Medium | Ceramic sculpture with steal rod stand
Size | 24L X 14W X 20H
About Salmon Boy | The sculpture was inspired by the child, Yanela Ruiz, the 2-year old Honduran child who was separated from her mother at the US-Mexico border in 2018. The image was widely distributed by the media to illustrate the unethical implications of separating children from immigrant parents when apprehended by the law. In this piece, I equate the struggle of the immigrant to the struggle of our local Chinook salmon. The salmon population births in Canada, swims over a thousand miles, against all odds, and if it survives, will make the return trip to spawning grounds 4-7 years later. This idea of relentless perseverance has a metaphorical resonance to that of the Latino Immigrant who does anything humanly possible to survive. The sculpture depicts a child fighting to keep its head above water and trying to stay afloat as a child would if their parent were to be ripped from his/her sight at such a formidable young age.
About Saul Hernandez | Saul Martinez Jr is a second generation Chicano by way of Los Angeles county. He draws from influences from experiences current and past, exploring narratives of childhood and identity. His inspirations come from Norman Rockwell capturing everyday life in anglo-America and Diego Rivera’s stylization but also attributes many of his concepts and personal style to post-modern conceptual artists studied during his BFA at Eastern Washington University. Martinez’ explorations blend past movements with those in his immediate culture including Pre-Columbian sculptural motifs and those found in Pacific Northwest Native artwork which have a direct artery to the spiritual and natural. Currently he feels a civic responsibility to express concepts that torment him as a privileged second generation American. Symbolically he wishes to create imagery that depicts the optimism and role we have as the generation that gets to define what it is to be Mexican-American. His latest pieces are an emotive response to the idea behind proverbial “masks we wear” in society and this notion of “being a person of many hats”. Martinez wants to tap into that concept by identifying personal masks he wears but also identifying the masks others perform in. These interactions between man and beast tend to generate modern day spirit animal illustrations with a socio-political twist.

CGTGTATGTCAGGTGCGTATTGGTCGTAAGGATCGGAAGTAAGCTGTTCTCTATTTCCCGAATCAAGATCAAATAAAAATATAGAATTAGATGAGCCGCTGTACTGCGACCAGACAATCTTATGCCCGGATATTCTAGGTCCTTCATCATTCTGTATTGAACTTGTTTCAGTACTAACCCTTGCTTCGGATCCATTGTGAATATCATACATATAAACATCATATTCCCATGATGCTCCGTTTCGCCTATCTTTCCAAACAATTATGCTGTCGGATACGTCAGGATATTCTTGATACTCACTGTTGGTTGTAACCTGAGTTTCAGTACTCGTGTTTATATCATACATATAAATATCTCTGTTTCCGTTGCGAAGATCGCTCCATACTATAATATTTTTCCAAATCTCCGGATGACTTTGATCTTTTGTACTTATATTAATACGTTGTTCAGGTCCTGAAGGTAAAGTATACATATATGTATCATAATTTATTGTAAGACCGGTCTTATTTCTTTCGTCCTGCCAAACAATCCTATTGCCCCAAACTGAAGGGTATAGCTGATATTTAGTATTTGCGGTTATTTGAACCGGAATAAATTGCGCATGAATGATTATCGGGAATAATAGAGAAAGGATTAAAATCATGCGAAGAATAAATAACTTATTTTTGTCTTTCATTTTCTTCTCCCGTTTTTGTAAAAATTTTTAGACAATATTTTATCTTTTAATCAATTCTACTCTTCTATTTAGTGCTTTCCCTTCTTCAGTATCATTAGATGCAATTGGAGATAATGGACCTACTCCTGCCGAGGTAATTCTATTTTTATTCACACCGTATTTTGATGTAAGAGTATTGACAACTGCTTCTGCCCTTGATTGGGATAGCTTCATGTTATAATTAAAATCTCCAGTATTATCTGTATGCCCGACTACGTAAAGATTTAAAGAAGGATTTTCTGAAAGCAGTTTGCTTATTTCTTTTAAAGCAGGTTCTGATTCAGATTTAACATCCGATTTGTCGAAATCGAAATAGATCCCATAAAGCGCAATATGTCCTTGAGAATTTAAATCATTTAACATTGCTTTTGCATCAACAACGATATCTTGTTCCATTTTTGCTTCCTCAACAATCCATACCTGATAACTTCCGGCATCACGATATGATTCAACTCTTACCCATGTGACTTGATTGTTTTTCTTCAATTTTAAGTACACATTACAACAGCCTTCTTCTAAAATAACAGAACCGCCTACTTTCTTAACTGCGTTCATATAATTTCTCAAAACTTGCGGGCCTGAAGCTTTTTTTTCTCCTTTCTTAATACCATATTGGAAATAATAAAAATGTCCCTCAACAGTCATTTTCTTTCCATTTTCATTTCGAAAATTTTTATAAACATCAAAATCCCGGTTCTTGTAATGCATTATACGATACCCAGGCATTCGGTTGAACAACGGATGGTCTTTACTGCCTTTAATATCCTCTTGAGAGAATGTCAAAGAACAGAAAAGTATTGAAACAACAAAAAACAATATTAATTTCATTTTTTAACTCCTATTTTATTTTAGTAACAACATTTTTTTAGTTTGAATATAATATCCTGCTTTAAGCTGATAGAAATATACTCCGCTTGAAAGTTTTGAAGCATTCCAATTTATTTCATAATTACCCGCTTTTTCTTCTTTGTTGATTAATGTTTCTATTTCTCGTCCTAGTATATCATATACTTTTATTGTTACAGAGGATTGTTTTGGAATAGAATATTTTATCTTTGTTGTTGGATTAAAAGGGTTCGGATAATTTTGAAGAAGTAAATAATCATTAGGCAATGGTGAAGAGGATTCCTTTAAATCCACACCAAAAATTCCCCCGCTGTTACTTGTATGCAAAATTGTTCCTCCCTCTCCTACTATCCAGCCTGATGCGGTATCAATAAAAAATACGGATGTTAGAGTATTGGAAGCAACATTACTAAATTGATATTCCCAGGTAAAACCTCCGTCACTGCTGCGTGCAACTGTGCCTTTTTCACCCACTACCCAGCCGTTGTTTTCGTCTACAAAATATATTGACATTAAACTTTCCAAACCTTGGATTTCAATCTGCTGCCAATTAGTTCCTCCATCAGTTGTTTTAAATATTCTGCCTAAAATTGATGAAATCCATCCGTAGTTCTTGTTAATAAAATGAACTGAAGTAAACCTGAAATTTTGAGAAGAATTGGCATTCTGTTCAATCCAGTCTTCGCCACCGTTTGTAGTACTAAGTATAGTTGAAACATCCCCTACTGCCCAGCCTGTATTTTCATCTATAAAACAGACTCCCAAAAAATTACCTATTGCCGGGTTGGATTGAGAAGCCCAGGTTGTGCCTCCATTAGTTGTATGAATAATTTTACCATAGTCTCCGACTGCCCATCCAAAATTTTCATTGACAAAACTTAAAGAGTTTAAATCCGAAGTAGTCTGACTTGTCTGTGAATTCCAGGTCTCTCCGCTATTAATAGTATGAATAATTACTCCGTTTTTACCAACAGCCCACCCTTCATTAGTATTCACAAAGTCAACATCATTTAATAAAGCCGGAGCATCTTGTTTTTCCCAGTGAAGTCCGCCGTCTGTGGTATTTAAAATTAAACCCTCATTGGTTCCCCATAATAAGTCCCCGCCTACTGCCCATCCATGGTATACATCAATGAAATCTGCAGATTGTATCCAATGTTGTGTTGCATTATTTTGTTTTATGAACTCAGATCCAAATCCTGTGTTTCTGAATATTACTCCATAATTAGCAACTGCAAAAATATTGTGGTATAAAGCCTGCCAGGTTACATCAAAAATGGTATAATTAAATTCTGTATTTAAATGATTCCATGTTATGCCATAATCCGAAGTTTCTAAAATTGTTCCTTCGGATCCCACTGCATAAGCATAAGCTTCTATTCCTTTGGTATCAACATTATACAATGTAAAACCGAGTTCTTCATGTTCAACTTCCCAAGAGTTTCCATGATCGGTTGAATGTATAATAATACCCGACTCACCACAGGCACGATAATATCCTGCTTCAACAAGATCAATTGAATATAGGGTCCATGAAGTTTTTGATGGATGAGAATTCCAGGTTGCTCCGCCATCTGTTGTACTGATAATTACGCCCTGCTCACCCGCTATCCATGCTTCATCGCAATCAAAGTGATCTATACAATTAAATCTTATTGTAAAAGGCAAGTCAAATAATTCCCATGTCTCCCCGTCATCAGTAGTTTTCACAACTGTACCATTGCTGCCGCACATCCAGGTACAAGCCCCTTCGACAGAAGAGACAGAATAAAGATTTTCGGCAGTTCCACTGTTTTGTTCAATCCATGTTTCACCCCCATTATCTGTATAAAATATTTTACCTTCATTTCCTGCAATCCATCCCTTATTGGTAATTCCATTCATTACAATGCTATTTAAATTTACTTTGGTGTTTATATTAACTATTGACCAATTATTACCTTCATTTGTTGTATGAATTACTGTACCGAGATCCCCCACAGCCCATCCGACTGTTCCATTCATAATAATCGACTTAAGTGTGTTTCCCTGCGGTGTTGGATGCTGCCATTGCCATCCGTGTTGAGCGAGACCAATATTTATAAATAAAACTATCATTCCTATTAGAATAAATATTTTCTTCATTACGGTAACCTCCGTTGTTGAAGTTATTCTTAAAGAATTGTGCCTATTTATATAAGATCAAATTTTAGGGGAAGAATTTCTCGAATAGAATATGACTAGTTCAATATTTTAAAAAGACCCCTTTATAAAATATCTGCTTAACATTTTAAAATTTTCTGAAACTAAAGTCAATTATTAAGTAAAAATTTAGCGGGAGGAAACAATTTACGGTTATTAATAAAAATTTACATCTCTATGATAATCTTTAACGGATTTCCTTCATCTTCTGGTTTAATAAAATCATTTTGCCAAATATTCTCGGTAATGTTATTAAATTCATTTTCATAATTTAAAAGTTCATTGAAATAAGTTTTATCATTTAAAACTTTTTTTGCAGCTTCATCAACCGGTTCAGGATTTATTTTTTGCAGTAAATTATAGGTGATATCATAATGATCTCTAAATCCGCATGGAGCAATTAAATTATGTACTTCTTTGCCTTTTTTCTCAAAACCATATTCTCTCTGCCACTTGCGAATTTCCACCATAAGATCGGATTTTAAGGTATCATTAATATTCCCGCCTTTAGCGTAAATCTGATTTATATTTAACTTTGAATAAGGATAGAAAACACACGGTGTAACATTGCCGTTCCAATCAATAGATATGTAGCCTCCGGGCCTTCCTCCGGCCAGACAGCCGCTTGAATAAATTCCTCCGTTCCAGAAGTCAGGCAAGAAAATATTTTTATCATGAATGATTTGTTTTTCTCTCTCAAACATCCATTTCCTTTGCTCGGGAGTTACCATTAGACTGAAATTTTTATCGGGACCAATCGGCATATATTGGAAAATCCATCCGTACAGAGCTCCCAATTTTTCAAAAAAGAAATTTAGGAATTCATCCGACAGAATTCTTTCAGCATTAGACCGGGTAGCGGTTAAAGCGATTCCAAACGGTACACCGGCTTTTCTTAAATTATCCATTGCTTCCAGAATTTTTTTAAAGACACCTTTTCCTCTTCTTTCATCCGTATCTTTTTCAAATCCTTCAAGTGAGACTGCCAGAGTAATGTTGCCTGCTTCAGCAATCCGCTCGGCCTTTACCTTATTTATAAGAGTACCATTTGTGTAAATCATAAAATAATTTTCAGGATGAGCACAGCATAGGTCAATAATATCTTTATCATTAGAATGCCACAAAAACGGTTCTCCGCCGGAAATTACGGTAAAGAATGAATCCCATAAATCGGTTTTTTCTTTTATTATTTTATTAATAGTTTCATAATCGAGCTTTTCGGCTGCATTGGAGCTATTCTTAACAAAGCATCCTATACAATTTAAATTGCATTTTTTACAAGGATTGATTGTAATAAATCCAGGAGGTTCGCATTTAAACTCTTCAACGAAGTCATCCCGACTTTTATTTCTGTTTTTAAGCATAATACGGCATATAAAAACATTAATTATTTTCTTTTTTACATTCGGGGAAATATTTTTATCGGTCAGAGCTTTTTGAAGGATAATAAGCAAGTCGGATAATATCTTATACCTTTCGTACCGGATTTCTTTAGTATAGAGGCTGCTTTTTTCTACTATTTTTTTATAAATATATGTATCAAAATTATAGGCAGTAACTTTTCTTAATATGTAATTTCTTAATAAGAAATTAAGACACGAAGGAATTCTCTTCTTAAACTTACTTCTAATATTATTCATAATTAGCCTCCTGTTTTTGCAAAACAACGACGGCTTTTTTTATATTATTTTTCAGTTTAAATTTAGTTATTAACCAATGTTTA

A portion of the proceeds to fund projects initiated by Tri-Cities Immigration Coalition, a non-partisan group, working to build trust and understanding of immigration issues through education and engagement, advocacy, and support services.